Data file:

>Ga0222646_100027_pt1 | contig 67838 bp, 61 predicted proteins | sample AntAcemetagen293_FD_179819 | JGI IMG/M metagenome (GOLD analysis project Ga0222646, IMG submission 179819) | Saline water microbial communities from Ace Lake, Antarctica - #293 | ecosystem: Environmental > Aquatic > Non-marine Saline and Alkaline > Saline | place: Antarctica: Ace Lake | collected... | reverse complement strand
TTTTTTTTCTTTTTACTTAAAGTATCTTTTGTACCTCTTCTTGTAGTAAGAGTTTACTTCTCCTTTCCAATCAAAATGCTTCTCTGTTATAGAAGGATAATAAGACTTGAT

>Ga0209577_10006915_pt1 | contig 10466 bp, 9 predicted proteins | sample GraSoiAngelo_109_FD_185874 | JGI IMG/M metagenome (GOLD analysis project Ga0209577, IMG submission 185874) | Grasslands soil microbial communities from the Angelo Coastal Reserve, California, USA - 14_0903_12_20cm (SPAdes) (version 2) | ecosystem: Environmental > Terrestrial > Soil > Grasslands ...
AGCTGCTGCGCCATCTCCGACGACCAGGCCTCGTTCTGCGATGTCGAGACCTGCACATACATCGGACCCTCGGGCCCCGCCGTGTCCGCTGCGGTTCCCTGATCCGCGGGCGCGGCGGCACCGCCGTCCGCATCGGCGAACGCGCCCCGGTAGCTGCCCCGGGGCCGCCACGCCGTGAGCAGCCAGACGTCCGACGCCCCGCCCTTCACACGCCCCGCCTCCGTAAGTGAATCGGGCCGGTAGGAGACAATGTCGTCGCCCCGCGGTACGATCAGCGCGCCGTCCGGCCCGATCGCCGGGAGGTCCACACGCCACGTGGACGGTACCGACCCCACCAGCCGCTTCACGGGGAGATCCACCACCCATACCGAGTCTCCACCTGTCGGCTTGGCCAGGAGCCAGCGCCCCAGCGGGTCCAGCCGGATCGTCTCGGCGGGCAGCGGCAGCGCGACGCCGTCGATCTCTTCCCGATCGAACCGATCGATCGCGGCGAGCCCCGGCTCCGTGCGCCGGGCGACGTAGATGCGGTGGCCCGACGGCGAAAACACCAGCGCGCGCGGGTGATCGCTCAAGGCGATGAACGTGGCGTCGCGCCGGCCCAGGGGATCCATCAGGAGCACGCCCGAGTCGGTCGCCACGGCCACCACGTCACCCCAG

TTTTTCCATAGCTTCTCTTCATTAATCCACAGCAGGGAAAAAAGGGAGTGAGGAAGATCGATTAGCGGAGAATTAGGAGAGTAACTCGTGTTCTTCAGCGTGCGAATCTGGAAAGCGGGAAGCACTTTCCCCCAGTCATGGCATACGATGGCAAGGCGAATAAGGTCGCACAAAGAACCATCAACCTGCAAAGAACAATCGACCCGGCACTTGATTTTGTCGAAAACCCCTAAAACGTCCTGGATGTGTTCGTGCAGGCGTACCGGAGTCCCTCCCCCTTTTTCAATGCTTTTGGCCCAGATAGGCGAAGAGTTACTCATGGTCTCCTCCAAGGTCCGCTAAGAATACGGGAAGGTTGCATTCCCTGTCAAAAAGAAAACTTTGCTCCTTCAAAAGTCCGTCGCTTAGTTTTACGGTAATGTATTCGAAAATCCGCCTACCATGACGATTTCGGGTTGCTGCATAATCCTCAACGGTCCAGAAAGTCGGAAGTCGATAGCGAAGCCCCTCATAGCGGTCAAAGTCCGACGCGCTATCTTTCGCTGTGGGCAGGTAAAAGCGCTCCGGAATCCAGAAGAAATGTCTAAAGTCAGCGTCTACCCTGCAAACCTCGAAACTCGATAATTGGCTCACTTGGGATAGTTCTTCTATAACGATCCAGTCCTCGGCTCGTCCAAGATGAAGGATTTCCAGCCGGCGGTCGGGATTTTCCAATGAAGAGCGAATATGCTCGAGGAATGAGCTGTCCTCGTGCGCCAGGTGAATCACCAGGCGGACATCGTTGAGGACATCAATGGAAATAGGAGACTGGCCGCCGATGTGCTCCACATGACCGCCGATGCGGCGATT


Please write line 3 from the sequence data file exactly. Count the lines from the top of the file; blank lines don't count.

>Ga0209577_10006915_pt1 | contig 10466 bp, 9 predicted proteins | sample GraSoiAngelo_109_FD_185874 | JGI IMG/M metagenome (GOLD analysis project Ga0209577, IMG submission 185874) | Grasslands soil microbial communities from the Angelo Coastal Reserve, California, USA - 14_0903_12_20cm (SPAdes) (version 2) | ecosystem: Environmental > Terrestrial > Soil > Grasslands ...